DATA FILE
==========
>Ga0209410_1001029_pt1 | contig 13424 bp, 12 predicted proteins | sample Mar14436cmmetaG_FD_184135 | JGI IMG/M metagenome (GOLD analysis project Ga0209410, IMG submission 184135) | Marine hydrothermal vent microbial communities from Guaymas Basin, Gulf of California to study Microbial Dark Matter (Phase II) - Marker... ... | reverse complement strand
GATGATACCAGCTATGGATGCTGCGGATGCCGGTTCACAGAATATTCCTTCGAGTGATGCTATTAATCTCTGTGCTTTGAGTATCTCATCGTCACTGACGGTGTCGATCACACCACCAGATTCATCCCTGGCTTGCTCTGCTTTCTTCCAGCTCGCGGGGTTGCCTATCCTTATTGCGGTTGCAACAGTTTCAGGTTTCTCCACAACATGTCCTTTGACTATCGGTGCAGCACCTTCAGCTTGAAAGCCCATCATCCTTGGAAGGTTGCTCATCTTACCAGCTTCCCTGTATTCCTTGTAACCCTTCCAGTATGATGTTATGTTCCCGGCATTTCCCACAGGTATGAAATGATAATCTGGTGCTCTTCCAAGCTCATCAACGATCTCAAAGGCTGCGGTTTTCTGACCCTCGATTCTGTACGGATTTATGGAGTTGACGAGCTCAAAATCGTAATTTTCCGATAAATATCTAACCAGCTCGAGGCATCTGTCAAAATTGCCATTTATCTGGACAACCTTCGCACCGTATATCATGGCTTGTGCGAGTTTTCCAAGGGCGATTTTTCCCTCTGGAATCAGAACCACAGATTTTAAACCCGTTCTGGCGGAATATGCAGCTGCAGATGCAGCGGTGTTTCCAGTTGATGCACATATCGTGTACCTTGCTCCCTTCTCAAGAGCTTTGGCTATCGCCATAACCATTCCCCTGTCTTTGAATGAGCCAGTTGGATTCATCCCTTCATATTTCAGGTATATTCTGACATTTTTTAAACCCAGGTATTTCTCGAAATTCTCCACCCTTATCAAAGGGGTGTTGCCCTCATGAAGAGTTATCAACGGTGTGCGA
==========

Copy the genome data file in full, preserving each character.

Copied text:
>Ga0209410_1001029_pt1 | contig 13424 bp, 12 predicted proteins | sample Mar14436cmmetaG_FD_184135 | JGI IMG/M metagenome (GOLD analysis project Ga0209410, IMG submission 184135) | Marine hydrothermal vent microbial communities from Guaymas Basin, Gulf of California to study Microbial Dark Matter (Phase II) - Marker... ... | reverse complement strand
GATGATACCAGCTATGGATGCTGCGGATGCCGGTTCACAGAATATTCCTTCGAGTGATGCTATTAATCTCTGTGCTTTGAGTATCTCATCGTCACTGACGGTGTCGATCACACCACCAGATTCATCCCTGGCTTGCTCTGCTTTCTTCCAGCTCGCGGGGTTGCCTATCCTTATTGCGGTTGCAACAGTTTCAGGTTTCTCCACAACATGTCCTTTGACTATCGGTGCAGCACCTTCAGCTTGAAAGCCCATCATCCTTGGAAGGTTGCTCATCTTACCAGCTTCCCTGTATTCCTTGTAACCCTTCCAGTATGATGTTATGTTCCCGGCATTTCCCACAGGTATGAAATGATAATCTGGTGCTCTTCCAAGCTCATCAACGATCTCAAAGGCTGCGGTTTTCTGACCCTCGATTCTGTACGGATTTATGGAGTTGACGAGCTCAAAATCGTAATTTTCCGATAAATATCTAACCAGCTCGAGGCATCTGTCAAAATTGCCATTTATCTGGACAACCTTCGCACCGTATATCATGGCTTGTGCGAGTTTTCCAAGGGCGATTTTTCCCTCTGGAATCAGAACCACAGATTTTAAACCCGTTCTGGCGGAATATGCAGCTGCAGATGCAGCGGTGTTTCCAGTTGATGCACATATCGTGTACCTTGCTCCCTTCTCAAGAGCTTTGGCTATCGCCATAACCATTCCCCTGTCTTTGAATGAGCCAGTTGGATTCATCCCTTCATATTTCAGGTATATTCTGACATTTTTTAAACCCAGGTATTTCTCGAAATTCTCCACCCTTATCAAAGGGGTGTTGCCCTCATGAAGAGTTATCAACGGTGTGCGA